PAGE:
But also entered are five movies that deal directly with the Jewish fate during the Nazi era and its aftermath, one film with talmudic roots and one on the wartime clash between Russian and German armed forces.

Also of special interest to Jewish moviegoers are the Israeli entry, and, after an absence, a Palestinian film.

Probably the least-expected entry is “Lore,” submitted by Australia. While the Aussies speak in what might still be considered colonial dialect, that would hardly be considered a foreign language by the standards of the Academy of Motion Picture Arts and Sciences.

But “Lore” features an all-German acting and -speaking cast. The title character is a 14-year-old girl, the daughter of a high-ranking SS officer and his like-minded wife, who are arrested by Allied authorities in the closing days of World War II in Europe.

Lore is charged by her mother to take her four younger siblings, one still a baby, across rubble-strewn Germany, pass through the Russian-occupied zone and find the farm of her grandmother in American-ruled West Germany.

Along the way, Lore is befriended and protected by a young man, to whom the adolescent girl is physically and emotionally attracted. To her horror, the Nazi-suckled Lore discovers that her protector seems to be one of the despised and evil Jews she has been taught to hate all her life.

The only Australian part of the film is its director, Cate Shortland, and under the Academy rules, that entitles her country to enter “Lore” as its own.

Shortland, who with the Journal during a visit to Los Angeles, was asked why she would make a film on this particular topic and in a language she doesn’t speak.

“I have long been interested in totalitarianism and, especially, what it does to children,” she said, adding that it was challenging to view ultimate evil from the perspective of the perpetrators.

Her decision was reinforced by her marriage to a man whose German-Jewish parents arrived as refugees in Australia, and by her own conversion to Judaism four years ago.

Aside from “Lore,” the other four entries dealing with the Holocaust were made in Eastern European countries dominated in the postwar decades by communist regimes, which largely ignored the extermination of its Jewish populations during World War II.

One of the entries is from Macedonia and another from Serbia, two countries established by the breakup of the former Yugoslavia.

“The Third Half,” by Macedonian director Darko Mitrevski, has some of the elements of a Hollywood product — poor boy falls in love with rich girl, and the underdog team beats the champion.

In this case, a scruffy, low-class workingman and part-time soccer player pursues the aristocratic daughter of a rich Jewish banker, and his laughable provincial team beats the league’s top team.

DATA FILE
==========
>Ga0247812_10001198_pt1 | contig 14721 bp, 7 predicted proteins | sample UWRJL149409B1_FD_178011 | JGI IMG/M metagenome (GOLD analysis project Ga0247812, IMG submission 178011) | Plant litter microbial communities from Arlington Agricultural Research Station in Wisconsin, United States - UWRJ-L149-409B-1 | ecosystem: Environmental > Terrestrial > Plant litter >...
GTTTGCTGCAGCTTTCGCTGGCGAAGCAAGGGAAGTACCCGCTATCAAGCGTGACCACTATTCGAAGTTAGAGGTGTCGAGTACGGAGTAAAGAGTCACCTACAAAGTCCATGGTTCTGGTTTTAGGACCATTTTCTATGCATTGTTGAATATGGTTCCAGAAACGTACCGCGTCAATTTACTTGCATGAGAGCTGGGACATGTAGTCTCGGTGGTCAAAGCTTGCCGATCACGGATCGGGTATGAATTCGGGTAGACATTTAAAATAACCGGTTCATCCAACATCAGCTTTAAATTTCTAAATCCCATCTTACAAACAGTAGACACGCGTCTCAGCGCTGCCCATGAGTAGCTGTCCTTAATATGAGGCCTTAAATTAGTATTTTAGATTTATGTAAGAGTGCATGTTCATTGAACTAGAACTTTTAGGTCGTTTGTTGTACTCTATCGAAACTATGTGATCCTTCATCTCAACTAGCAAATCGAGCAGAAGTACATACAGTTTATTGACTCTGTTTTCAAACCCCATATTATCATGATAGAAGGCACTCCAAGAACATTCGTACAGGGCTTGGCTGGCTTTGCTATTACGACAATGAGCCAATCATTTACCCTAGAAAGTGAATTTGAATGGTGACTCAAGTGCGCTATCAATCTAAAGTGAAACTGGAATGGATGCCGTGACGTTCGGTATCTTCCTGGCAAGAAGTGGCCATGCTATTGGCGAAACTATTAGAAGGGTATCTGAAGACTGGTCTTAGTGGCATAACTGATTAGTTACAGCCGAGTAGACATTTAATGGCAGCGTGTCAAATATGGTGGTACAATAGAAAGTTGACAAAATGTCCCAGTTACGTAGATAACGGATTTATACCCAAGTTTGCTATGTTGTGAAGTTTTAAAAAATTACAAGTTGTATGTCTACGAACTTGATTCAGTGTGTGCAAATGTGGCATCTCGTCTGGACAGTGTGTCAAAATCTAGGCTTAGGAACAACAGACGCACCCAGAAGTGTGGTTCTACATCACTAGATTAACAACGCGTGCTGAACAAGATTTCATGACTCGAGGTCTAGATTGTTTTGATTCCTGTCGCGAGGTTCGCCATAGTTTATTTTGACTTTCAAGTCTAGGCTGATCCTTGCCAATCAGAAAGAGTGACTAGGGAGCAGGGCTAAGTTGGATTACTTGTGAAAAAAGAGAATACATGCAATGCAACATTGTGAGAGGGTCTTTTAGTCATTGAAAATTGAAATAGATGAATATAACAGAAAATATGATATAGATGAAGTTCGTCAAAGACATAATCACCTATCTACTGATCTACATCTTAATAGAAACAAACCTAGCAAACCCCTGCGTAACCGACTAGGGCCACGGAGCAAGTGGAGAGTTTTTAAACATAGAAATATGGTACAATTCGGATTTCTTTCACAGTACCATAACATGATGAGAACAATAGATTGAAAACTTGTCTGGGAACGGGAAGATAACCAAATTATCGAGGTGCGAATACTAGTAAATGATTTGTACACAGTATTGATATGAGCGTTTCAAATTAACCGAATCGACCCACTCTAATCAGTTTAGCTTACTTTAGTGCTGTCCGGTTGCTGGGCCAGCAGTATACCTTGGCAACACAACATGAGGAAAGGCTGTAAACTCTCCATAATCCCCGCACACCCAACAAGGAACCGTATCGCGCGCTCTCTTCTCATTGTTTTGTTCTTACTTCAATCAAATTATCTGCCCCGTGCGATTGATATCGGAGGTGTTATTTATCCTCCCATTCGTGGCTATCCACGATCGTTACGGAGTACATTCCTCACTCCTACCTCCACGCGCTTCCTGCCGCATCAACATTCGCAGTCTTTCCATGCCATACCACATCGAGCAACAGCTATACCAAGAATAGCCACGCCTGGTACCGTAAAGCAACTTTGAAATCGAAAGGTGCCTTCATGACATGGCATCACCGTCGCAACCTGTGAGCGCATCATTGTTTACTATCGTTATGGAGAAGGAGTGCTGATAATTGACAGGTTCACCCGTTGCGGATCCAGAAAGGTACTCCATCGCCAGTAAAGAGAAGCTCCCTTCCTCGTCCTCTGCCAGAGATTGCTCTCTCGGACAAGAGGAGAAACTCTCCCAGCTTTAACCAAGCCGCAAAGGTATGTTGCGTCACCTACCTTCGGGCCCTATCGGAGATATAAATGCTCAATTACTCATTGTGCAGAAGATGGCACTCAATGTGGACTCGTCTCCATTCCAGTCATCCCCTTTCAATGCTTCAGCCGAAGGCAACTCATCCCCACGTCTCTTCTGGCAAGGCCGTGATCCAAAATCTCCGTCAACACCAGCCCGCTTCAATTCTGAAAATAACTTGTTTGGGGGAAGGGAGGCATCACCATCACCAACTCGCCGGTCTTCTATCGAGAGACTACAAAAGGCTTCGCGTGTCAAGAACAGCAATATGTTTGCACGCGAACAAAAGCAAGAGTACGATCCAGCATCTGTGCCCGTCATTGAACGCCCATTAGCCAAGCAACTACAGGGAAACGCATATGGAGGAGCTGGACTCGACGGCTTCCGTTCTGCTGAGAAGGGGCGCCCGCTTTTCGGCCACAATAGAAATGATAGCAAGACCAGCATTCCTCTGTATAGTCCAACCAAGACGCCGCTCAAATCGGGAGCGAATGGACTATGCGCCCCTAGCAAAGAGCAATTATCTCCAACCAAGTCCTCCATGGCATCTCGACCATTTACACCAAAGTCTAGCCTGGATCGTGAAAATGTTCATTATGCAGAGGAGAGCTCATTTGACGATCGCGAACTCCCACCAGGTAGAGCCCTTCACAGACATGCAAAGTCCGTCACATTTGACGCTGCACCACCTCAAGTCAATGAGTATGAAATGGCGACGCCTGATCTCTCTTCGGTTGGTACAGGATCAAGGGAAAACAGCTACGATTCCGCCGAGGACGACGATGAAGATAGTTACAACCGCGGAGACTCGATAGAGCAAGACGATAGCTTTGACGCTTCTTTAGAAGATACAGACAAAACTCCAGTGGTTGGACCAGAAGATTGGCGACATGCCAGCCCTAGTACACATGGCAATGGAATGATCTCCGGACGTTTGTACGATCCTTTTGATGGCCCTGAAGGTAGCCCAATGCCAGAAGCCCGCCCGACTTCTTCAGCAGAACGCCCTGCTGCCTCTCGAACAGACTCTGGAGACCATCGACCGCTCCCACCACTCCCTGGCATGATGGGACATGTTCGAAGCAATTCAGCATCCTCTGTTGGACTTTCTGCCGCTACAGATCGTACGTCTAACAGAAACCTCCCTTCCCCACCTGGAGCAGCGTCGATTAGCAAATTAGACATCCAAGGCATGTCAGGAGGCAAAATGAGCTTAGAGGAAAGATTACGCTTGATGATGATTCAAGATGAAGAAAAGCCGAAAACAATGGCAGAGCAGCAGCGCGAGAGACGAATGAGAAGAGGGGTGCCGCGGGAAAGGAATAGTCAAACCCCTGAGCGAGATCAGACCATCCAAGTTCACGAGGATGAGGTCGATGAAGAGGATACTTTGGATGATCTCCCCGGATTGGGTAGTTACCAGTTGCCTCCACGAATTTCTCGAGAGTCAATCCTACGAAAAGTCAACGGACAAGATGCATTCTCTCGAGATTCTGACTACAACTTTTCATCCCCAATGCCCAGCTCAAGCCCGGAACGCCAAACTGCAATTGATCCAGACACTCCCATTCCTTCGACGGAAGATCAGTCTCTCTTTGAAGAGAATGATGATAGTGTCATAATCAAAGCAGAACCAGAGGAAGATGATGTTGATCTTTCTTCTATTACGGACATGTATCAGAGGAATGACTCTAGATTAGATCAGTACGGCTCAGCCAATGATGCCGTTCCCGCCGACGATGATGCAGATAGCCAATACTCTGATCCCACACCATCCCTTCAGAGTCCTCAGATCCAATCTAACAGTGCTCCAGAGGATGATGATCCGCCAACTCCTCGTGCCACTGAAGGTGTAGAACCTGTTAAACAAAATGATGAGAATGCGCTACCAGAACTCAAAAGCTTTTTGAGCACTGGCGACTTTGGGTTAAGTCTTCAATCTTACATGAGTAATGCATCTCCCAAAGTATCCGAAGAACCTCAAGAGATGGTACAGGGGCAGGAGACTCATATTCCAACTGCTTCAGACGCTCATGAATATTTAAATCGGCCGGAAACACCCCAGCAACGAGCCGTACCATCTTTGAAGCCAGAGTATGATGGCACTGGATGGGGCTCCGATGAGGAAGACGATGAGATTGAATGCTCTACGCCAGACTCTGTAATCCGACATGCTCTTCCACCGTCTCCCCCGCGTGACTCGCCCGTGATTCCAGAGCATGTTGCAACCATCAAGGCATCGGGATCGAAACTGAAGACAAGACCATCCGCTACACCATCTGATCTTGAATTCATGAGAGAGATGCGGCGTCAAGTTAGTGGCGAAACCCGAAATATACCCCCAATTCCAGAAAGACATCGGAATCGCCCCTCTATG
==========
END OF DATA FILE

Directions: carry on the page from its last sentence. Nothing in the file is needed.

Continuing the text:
What sets “The Third Half” apart is the time — 1941 — and the locale of Macedonia, occupied by Nazi ally Bulgaria. The occupiers introduce all of Hitler’s racial agenda, including the graphically depicted humiliation and deportation of the Jews.

Bulgaria, which saved its own Jews but turned the Jews of occupied Macedonia over to the Germans, has bitterly protested the film as a perversion of history. According to Mitrevski, Bulgarian authorities have retaliated by blocking talks for Macedonia to join the European Union.

The director remains unfazed. “I am fascinated by the individual stories of Holocaust survivors,” he said. “There should be 11 million such movies of Jewish, Gypsy, homosexual and political survivors.”

In Serbia’s submission, “When Day Breaks,” an elderly music professor, who has always considered himself a Christian, discovers that he is the son of Jewish parents, who left him with a farmer’s family and later perished in the Holocaust.

As the stunned professor wanders through present-day Belgrade, he finds that few people remember the war years or that the city’s neglected fairground served as a concentration camp for the city’s Jews. With his musician friends, he set about to establish a memorial on the site.

Like the professor, “I cannot not remember,” said director Goran Paskaljevic in a phone interview. “If we forget the crimes committed during World War II, and later in Bosnia, that opens the door to new crimes.”

The Czech Republic’s entry, “In the Shadow,” starts as a film-noir detective story, but as it evolves, it leads to the anti-Zionist and anti-Semitic show trials of the 1950s, staged by the communist regime in Prague.

The Holocaust targeted not only Jews, but also other “racially inferior” people, particularly the Romas (Gypsies). Hungary, an Axis partner during the war, relives this past in its Oscar entry, “Just the Wind.” The movie depicts the murder of five Romani families in an isolated village and the subsequent trial of the suspects.